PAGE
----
YAMAHA WABASH OFFICIALLY ANNOUNCED
Yamaha's electric pedal-assist gravel bike, the Wabash, officially launches
Yamaha Bicycles officially launches its electric pedal-assist gravel e-bike, the Wabash, today, and it’s in stores as of today. We weren’t allowed to talk about it until today, but we’ve had the bike for several weeks, and have already done a full review for the June, 2019 issue.
It’s a Class 1 pedal-assist bike, which means the Yamaha PWSeries SE motor provides assistance up to 20 mph. They chose the PWSeries SE motor over the PW-X, since the bike will likely spend more of its time on-road than off, and the SE motor offers smoother power delivery. It’s rated at 250W nominal, maxing out at 500W peak. It can provide support at up to 20 mph and cadence up to 110 rpm. Power delivery feels very natural, with no surges, just a steady assistance at any level. With their speed sensor located in the rear dropout, it responds immediately to any forward pedcaling movement and activates the power support system.
“The Wabash brings together the biggest growth segment in cycling – e-Bikes – with one of the hottest trends in cycling – gravel – and the original innovator and one of the global leaders in e-Bikes – Yamaha,” said Rob Trester, who leads the Yamaha Power Assist Bicycle group in the U.S. “Bringing Yamaha’s experience, quality and reliability to this type of adventure bike will give riders both the performance and the peace-of-mind that they’re on the best gravel e-Bike out there.”
The Wabash features flared handlebars at the bottom of the drop to provide more stability, confidence and versatility on roads and trails. The wider drop also allows for easier incorporation of handlebar packs for bike-packing adventure trips. Padded cork tape takes out some of the shocks off-road, which is helpful on a bike with no suspension.
Spec’d drivetrain is a SRAM Apex 1×11 system with SRAM X-Sync chainring configuration for precise shifting on rough terraion and a strong interface between the chainring to keep the chain secure on bumpy terrain. We never once had the chain pop off on a ride. Speaking of the chain, it’s a KMC X11e, e-bike-specific chain, selected for long life.
The Maxxis Speed Terrane tires offer incredible grip, yet low rolling resistance. The center has light knobs, while the outside has more aggressive knobs for serious grip when cornering. We took the bike through every surface imaginable, from pavement to gravel to mud to rocky streams to deep, damp sand and the tires never faltered. Honestly, we were shocked at how well they gripped. They slipped only once, and that was taking off on wet mud. And with all the mud we went through, they didn’t fling much mud on us or the bike!
They chose 700x33C tires for the right combination of size and grip, and we think it was spot-on. The bike has bosses to attach fenders and even a rack, and tires can be fitted up to 40C. Wheels have 12mm thru-axles, and the rims have brass nipples and eyelets to handle the stresses of riding off-road for years.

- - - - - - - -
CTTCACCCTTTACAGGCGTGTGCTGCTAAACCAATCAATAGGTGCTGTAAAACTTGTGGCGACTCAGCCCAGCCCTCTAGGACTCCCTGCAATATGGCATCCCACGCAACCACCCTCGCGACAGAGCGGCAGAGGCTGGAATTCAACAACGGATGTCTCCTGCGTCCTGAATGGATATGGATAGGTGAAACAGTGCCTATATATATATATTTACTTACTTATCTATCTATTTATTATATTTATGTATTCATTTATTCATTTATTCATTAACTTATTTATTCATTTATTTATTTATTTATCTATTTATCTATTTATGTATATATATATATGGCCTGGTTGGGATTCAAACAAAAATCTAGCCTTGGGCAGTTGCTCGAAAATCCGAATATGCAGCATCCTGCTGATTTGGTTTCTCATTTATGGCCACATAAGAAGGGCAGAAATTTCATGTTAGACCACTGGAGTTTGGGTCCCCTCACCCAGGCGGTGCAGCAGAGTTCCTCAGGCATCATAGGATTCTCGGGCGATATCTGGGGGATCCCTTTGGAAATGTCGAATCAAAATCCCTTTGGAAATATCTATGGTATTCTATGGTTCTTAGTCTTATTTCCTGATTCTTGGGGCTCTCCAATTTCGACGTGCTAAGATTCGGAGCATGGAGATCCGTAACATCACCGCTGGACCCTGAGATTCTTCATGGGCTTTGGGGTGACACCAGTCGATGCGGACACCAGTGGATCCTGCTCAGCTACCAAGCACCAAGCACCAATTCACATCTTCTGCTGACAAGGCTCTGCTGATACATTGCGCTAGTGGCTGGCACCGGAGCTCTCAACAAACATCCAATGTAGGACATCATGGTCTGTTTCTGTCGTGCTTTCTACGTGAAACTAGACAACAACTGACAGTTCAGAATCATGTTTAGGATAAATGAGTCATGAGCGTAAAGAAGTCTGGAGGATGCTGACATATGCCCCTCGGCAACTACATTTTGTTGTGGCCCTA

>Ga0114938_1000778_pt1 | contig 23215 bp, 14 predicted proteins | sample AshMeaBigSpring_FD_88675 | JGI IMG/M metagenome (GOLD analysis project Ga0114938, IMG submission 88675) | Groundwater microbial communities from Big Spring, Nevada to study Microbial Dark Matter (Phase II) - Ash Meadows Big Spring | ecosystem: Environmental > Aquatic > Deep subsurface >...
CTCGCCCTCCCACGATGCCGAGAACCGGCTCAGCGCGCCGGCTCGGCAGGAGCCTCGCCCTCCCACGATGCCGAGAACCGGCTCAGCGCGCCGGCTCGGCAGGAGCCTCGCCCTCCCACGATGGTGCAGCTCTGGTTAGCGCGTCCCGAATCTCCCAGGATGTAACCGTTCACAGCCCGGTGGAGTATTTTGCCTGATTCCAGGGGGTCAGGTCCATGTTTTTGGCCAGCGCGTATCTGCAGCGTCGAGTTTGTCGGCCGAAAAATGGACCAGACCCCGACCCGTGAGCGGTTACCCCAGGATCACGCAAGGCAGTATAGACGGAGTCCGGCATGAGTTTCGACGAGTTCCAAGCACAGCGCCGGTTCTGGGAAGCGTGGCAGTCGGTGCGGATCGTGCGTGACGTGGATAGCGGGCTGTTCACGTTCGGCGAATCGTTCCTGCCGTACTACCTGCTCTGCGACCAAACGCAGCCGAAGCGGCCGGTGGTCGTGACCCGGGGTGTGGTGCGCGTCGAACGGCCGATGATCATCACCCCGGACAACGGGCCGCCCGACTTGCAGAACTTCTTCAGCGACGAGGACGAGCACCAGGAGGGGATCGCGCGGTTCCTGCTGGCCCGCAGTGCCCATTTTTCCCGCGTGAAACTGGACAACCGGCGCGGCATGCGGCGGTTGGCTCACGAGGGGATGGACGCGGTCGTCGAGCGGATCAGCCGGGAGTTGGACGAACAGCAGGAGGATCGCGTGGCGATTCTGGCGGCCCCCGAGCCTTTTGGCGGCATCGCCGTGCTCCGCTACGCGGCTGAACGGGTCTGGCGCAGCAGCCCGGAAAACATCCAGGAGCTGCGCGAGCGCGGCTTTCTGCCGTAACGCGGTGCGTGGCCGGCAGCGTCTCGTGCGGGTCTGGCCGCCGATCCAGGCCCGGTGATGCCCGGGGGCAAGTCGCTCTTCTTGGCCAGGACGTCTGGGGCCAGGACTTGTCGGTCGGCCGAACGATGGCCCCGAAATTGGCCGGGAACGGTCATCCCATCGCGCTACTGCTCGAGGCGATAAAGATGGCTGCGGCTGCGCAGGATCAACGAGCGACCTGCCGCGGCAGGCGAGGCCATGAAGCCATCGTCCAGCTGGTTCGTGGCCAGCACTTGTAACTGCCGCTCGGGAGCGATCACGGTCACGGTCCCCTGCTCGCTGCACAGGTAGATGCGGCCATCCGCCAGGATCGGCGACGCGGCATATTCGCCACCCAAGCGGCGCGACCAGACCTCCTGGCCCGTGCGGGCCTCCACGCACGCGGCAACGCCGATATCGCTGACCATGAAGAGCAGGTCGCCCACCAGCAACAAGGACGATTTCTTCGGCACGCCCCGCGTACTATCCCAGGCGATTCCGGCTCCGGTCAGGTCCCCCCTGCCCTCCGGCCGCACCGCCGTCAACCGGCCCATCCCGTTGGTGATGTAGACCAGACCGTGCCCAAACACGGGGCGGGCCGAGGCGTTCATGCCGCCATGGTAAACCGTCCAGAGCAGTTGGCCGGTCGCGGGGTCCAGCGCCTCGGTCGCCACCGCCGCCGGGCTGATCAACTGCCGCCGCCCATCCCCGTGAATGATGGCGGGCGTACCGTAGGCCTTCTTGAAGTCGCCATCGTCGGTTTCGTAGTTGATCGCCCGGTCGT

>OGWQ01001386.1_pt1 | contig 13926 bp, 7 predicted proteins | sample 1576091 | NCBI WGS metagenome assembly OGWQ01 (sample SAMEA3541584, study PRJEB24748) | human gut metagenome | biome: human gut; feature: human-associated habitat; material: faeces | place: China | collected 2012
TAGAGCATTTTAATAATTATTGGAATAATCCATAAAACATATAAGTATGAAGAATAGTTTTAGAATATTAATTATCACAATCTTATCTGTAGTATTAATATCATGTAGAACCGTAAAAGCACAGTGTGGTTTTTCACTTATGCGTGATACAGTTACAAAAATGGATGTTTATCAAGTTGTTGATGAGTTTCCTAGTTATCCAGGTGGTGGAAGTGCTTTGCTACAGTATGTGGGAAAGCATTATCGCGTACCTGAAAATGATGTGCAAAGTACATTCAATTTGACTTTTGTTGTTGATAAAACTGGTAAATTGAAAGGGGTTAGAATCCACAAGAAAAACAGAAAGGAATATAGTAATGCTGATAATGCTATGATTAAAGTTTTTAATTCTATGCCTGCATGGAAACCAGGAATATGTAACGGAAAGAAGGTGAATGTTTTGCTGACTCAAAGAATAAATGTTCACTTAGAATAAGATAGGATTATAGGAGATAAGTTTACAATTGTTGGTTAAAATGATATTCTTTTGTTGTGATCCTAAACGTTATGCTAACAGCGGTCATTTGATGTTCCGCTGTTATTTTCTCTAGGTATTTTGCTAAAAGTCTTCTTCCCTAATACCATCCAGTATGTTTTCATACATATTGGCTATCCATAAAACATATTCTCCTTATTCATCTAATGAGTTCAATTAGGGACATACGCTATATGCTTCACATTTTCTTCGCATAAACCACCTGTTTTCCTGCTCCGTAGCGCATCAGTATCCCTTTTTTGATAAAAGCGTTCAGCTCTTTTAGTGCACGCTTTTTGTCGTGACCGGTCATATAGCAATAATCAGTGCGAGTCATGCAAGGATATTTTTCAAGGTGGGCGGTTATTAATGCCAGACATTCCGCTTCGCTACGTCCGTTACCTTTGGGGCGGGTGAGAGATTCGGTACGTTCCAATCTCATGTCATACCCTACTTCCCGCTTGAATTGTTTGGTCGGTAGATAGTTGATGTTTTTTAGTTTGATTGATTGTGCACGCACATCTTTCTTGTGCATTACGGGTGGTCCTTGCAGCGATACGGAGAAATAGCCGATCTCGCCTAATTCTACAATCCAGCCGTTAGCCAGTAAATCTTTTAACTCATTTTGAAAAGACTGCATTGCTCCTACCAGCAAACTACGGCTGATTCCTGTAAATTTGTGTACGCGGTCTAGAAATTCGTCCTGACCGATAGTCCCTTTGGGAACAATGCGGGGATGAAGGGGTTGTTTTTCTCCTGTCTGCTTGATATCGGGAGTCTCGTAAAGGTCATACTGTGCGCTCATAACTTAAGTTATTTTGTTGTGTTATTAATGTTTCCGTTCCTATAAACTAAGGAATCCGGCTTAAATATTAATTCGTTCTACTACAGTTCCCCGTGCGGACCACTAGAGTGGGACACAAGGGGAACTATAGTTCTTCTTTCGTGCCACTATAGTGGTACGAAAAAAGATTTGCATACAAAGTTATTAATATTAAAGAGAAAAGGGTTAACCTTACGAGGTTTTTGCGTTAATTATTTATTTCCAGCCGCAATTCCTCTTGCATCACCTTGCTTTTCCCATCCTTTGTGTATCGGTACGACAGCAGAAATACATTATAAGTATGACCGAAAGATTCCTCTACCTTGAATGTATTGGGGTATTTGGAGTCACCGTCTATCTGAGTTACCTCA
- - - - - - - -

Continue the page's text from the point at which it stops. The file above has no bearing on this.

The battery is a 500Wh external Yamaha battery. It provided more than enough for a day of riding through truly challenging terrain, with lots of climbing, heavy assist levels through the mud and sand, and still more than half a battery left after 12 miles. We weren’t sparing on the power, either. There’s Eco+, Eco, Standard and High, and we spent most of the time in Standard, jumping in to High for harder sections, and an occasional drop into Eco. Eco+ barely overcomes the weight of the bike.
There’s an LED headlamp that’s included on the front of the bike. It’s definitely good enough to be seen, even in daylight. You can turn on the light via the display, which is located above and in front of the stem. It’s the regular, ruggedized display, with easy-to-read speedometer, trip distance, range, cadence and odometer. It has a color LED that changes based on power assist level, so you don’t even have to look at the display to know what power level you are in.
Cable routing is internal, but there is an external mount on the top tube for running a dropper post cable, and cabling can be run for an internal dropper.
The bike is available in small, medium and large sizes, and they stair-step the stack and reach of the geometry to allow for every rider to have the same feel and handling, allowing for a more precise fit to the rider. It’s avalable in any color you want, as long as that color is Latte.
We had a blast on the Wabash. It is a sort of Jack-of-all-trades, a single bike that you can ride on-road or off, a great way to commute to work and explore on your way home, or just go out and have fun riding anywhere. Price is $3499, which is really good for the quality of this bike, which by the way is backed by a 3-year warranty on the drive unit, battery and frame.
Check out our full review in the June 2019 issue!
MSRP: $ 3499
Motor: Yamaha PWSeries SE
Battery: Yamaha 500Wh, 36V Lithium ion
Charge Time: 4 hours
Top Speed: 20 mph (with assist)
Range: 30-50 miles (tested)
Drive: SRAM Apex 1
Brakes: SRAM Apex Hydraulic, 160mm rotors
Fork: One-piece aluminum, 12x100mm Thru-axle, fender compatible, internal brake hose routing.
Frame: Yamaha hydroformed aluminum,
Tires: Maxxis Speed Terrane, 700x33c TR EXO
Weight: 42.3 lbs (Large)
Color Choice: Latte